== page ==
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What’s Online no. 3—The Catich Collection

The recent comment by James Mosley re: Father Catich and W.R. Lethaby led to a discussion between us about what Father Catich’s sources were. That prompted me to see if any of Father Catich’s research materials for his books on the Trajan Inscription survive. I knew that St. Ambrose University, the school in Davenport, Iowa, where he that he taught had a collection of his inscriptions, calligraphy and other artistic works since I had been in touch with the archivist …
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From the Archives no. 11: Woman’s Work?

This is a post that owes a big debt of thanks to Caitlin Dover, my former colleague at Print magazine. She is doing research on 19th c. signs in New York City and came across this intriguing reference to women signpainters. It is in The Employments of Women: A Cyclopaedia of Woman’s Work by Virginia Penny (Boston: Walker, Wise & Co., 1863), pp. 471–472. The entry, one of a long list of potential professions for women that defiantly avoids …
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What’s Online no. 2: German Propaganda Archive


At TypeCon 2010 in Los Angeles last month I bought a copy of Der Schulungsbrief, a Nazi publication because it was dated January 1940 and I was curious about its typography. Unfamiliar with the periodical I Googled it and—to my surprise—came across an entire section of a website devoted to it. See http://www.calvin.edu/academic/cas/gpa/schul43.htm operated by Prof. Randall Bytwerk of Calvin College, a specialist on Nazi propaganda. Der Schulungsbrief was a …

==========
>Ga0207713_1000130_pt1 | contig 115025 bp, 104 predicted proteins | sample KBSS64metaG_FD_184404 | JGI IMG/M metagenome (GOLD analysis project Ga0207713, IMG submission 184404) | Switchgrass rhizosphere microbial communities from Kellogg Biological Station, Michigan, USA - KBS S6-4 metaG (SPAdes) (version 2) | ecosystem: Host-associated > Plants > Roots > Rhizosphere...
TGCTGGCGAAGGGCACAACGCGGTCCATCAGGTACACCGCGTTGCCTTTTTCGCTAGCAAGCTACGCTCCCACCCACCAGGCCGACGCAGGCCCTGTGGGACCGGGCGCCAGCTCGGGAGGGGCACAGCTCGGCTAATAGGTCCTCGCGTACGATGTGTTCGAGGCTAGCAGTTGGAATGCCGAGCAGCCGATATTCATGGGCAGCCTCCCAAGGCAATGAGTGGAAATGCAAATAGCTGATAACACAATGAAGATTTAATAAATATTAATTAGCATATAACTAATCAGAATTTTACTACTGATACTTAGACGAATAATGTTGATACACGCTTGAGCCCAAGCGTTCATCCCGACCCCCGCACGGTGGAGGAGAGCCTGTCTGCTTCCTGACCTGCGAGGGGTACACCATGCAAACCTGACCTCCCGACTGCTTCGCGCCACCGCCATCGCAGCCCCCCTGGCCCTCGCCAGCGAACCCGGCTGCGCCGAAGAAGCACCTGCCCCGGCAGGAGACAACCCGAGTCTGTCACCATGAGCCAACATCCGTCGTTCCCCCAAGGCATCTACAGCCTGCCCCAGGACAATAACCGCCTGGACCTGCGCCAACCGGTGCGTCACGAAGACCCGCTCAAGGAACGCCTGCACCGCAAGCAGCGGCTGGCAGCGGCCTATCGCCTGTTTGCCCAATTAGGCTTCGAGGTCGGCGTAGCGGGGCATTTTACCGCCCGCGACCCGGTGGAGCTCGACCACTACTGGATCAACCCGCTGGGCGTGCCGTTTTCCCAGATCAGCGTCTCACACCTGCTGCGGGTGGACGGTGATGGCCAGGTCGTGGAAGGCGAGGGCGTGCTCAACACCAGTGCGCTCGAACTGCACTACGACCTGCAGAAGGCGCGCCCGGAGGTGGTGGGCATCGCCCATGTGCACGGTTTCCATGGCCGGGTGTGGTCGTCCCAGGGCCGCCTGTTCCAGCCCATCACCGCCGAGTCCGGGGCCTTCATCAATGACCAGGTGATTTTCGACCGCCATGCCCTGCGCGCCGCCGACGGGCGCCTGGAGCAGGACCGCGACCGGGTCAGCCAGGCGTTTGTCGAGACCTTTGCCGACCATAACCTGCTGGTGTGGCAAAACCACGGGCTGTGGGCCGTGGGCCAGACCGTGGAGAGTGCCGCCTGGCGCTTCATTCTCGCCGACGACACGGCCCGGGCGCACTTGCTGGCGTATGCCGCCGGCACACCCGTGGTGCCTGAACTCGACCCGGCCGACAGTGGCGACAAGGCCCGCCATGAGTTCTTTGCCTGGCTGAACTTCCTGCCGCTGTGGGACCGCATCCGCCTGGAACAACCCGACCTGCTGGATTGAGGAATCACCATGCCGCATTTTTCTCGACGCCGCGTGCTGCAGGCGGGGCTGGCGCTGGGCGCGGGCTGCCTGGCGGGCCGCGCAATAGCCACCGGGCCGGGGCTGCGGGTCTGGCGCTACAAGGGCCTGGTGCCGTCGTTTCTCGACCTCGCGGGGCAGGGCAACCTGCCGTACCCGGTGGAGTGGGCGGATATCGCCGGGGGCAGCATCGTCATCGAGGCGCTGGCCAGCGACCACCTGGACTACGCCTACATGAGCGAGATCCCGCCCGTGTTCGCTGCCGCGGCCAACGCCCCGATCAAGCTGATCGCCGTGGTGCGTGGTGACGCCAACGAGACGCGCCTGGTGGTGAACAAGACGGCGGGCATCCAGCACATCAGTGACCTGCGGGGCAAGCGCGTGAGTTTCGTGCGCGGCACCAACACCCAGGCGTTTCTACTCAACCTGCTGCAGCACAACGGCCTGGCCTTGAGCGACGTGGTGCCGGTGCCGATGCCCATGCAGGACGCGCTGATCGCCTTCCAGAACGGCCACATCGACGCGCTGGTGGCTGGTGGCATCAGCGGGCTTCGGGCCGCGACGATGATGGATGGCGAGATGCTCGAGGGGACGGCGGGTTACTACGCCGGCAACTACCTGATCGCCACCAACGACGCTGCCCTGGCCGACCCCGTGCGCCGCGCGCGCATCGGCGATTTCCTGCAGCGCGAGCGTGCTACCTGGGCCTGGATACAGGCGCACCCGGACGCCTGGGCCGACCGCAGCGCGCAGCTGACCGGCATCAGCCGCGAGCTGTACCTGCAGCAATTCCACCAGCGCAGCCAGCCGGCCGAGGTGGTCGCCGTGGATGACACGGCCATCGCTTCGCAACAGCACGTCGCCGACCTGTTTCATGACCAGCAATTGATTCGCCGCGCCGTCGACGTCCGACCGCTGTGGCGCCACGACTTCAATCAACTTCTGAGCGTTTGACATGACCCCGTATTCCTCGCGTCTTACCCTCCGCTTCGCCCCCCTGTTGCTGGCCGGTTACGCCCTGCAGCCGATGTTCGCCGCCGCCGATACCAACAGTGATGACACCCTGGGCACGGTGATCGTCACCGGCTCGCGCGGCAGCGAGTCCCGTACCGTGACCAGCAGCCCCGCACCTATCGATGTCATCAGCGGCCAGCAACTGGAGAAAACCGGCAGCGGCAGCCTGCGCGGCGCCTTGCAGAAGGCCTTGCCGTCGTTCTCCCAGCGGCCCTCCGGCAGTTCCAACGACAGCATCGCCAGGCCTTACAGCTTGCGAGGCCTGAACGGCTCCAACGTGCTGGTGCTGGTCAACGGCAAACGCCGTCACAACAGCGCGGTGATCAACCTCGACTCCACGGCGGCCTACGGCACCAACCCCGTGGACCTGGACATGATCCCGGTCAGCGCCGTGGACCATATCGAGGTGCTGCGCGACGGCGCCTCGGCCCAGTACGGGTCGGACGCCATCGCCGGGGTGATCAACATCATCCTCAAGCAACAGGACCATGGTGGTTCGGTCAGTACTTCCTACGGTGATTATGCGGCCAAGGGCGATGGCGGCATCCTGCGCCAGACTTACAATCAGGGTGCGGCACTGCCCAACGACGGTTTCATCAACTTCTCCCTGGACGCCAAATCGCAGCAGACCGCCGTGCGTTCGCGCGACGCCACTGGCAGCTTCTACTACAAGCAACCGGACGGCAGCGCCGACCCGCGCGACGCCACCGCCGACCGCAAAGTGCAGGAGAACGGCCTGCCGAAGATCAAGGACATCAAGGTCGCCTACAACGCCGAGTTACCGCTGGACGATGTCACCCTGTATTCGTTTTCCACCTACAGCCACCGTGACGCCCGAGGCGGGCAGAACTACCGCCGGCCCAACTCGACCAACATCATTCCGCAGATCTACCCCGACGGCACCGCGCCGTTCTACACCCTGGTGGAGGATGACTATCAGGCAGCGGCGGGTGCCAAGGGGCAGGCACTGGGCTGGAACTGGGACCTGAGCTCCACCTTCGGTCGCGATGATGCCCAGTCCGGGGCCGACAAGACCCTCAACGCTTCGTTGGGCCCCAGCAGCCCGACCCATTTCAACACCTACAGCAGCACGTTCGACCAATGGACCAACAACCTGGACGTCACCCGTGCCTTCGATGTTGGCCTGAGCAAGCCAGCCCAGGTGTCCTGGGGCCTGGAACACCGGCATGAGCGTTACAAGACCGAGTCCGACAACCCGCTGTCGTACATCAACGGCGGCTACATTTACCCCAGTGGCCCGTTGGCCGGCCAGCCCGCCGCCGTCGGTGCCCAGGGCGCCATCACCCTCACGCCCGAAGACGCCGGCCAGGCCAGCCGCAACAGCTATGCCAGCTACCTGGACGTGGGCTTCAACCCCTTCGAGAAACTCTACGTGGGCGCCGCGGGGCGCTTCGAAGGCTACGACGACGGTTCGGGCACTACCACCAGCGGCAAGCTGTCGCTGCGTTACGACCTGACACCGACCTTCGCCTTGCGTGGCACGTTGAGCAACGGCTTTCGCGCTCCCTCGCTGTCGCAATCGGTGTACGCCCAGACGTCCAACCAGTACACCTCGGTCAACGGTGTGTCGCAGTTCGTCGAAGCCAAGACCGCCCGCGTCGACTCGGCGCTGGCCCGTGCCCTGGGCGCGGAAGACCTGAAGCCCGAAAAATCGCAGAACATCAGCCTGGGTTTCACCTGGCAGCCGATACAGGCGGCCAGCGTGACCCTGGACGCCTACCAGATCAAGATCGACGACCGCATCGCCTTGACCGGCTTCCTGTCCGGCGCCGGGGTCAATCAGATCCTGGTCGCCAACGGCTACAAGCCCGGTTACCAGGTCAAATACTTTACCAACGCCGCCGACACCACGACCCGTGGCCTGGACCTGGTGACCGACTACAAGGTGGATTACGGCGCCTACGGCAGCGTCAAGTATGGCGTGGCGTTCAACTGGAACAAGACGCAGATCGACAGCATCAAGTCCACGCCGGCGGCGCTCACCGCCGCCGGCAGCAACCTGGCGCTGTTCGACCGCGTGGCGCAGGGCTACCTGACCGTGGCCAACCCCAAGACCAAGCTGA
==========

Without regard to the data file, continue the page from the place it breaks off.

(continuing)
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What’s Online no. 1: Display

For years website designers Greg D’Onofrio and Patricia Belen of Kind Company, best known for the design of the website Alvin Lustig 1915–1955: Modern Design Pioneer, have been assiduously collecting examples of modern design from old books and periodicals to corporate brochures and other ephemera. Instead of hoarding their wealth of material, they have decided to generously share it with the rest of the world through Display, their new website.
Greg and Patricia are doing this …
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From the Archives no. 10: Specimen Sheets vs. Alphabet Sheets

The Desk Catalogue of ‘Monotype’ Faces (London: The Monotype Corporation Limited, n.d.) is a ring binder of specimen sheets of Monotype and Monophoto faces dated from 1962 to 1966. The short introduction (unsigned but probably by Beatrice Warde) has this to say:
“It should be emphasized however that the primary purpose of these official specimen sheets is not that to which designers have attempted to put them, namely that of model-letter sheets for tracing in pencil layouts. For that purpose, the …